Pilot halts deportation of Afghan asylum seeker by refusing to fly when he hears him weeping

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An Afghan asylum seeker’s deportation was prevented on Tuesday after the pilot of the plane on which he was supposed to be removed reportedly refused to take off.

Samim Bigzad, 22, had been booked on a Turkish Airlines flight after his application for asylum failed. A petition to delay his deportation had attracted 3,000 signatures.

Campaigners went to Heathrow Airport to tell passengers about Mr Bigzad’s situation, asking them to raise it with airline staff if they felt comfortable doing so.

Mr Bigzad was reportedly hysterical as he was escorted on to the flight, claiming he could be beheaded by the Taliban.

Kavel Rafeferty, a British woman who had been hosting Mr Bigzad in Kent, later received a message from him saying he had returned to a detention centre in the UK after “the pilot said no”, the Independent reported.

“The last message I’d had from him was so sad – it just said ‘they’ve come to take me’ and then the phone was switched off,” said Ms Rafferty.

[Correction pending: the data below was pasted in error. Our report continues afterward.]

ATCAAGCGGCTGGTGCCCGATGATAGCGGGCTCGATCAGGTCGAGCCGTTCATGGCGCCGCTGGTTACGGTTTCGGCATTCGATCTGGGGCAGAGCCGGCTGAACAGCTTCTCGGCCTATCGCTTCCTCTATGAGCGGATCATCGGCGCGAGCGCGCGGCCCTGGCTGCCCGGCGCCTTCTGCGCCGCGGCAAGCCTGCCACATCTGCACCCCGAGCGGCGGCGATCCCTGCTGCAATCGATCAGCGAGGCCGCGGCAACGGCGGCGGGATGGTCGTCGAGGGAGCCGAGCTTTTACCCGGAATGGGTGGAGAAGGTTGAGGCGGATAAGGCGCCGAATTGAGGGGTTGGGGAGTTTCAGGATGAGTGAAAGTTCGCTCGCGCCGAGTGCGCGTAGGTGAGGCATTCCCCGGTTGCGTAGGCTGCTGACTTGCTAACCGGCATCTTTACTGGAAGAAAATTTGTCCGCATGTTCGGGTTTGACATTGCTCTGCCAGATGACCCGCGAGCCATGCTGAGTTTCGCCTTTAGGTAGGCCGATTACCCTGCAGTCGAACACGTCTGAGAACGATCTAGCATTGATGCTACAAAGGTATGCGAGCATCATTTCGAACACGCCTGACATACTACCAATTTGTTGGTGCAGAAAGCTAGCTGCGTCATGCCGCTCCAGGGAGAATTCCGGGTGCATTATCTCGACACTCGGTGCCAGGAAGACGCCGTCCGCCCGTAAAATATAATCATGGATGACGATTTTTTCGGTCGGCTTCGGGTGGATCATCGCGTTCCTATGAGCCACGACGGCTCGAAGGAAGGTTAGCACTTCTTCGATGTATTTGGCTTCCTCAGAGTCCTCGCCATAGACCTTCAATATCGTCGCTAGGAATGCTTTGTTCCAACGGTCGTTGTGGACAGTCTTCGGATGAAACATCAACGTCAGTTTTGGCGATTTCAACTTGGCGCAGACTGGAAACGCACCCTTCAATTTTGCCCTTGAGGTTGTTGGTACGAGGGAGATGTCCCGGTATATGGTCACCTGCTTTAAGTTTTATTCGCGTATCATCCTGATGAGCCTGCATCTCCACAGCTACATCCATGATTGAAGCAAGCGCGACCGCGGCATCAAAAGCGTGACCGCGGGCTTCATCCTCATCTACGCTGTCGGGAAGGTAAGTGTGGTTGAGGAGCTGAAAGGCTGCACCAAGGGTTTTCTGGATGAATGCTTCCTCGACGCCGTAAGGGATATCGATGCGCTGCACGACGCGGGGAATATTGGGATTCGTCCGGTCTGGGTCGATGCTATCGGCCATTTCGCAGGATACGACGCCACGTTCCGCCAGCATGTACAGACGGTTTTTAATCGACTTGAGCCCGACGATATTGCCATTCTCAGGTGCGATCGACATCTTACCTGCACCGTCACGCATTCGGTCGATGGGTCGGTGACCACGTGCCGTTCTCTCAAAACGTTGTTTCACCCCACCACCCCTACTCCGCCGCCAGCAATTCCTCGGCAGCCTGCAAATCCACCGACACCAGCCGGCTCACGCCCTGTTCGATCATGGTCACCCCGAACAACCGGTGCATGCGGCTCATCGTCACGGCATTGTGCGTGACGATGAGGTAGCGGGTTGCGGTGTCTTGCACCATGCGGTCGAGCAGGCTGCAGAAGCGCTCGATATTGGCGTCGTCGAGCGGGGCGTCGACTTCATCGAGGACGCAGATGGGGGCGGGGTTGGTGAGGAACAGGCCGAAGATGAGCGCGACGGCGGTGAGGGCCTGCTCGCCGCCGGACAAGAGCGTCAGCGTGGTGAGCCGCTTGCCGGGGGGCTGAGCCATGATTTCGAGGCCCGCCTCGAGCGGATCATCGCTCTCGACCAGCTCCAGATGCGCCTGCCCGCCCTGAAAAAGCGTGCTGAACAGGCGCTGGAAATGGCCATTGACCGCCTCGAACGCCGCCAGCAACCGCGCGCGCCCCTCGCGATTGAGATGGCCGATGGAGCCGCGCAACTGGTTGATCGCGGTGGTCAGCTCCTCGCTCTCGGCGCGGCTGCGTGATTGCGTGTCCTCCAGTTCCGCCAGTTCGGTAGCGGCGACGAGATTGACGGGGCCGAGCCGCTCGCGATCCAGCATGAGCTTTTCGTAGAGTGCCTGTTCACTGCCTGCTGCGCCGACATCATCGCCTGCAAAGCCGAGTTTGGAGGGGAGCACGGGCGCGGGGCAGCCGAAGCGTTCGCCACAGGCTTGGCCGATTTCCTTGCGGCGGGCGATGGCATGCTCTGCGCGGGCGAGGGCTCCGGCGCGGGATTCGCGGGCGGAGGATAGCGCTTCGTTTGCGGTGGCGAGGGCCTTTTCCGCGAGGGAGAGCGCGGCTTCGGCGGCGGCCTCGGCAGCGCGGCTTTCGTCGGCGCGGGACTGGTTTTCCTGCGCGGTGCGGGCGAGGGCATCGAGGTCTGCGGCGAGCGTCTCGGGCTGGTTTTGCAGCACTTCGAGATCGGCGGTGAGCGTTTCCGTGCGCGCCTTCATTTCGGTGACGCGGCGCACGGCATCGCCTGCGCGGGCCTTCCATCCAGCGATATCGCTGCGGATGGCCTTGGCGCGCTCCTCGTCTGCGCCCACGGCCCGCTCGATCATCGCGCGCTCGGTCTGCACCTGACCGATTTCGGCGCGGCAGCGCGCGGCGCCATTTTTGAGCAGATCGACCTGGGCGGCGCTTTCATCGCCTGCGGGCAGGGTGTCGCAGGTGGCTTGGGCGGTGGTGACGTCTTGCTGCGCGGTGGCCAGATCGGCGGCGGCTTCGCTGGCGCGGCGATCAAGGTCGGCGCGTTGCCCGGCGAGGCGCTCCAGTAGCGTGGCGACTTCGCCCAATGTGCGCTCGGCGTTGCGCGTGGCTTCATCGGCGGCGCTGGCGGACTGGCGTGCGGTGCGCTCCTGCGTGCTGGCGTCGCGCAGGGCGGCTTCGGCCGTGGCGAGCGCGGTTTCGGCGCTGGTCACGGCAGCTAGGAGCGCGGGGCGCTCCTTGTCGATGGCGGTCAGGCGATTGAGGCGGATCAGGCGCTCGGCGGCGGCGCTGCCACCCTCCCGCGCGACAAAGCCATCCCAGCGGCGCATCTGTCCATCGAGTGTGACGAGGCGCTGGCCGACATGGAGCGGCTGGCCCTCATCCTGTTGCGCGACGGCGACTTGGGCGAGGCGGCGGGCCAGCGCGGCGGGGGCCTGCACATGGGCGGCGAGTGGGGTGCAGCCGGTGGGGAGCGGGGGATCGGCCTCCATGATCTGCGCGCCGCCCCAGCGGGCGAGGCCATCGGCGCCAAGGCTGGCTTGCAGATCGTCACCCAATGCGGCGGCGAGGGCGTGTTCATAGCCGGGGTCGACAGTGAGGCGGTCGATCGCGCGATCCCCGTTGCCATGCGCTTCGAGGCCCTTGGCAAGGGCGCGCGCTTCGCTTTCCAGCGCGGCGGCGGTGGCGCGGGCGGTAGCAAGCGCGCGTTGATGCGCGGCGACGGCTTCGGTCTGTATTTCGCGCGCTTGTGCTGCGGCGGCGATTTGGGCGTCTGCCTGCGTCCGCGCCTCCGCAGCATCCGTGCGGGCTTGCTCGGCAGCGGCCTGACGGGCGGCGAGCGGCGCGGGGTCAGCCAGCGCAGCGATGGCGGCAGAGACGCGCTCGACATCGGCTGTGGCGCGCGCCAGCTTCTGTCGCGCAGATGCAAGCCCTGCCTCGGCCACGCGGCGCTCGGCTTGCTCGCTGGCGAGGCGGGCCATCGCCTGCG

“But then he rang that night and told me ‘the pilot said no’. He was happy and relieved and shocked – it was a lot to go through in one day.

“We don’t know the name of the pilot but there are so many people who would like to thank him.”

In a highly unusual move, the Turkish Airlines pilot reportedly came out of the plane and said “you’re not going to take him, I’m not flying. Someone’s life is at risk.”

Under European Aviation Safety Agency regulations, pilots are responsible for the “safety of the aircraft and of all crew members, passengers and cargo on board”, giving them authority over the passengers on board an aircraft when it takes off.

The Afghan came to Britain two years ago through the migrant camps at Calais in France and claimed he was at risk from the Taliban because of his job at a construction company with links to the Afghan government and US corporations.

When he arrived in the UK in 2015, Mr Bigzad went to Kent to care for his father – a British citizen who claimed he was tortured by the Taliban in the 1990s.

But Mr Bigzad was refused asylum and was denied permission to appeal. He was later reportedly detained during a routine immigration appointment.

His family are now attempting to get the Afghan interior ministry to notify the British Government that they cannot guarantee his welfare in Afghanistan, as part of a bid for a fresh asylum claim.

Turkish Airlines had not responded to request for comment. The Home Office said it would not comment on individual cases.

Telegraph

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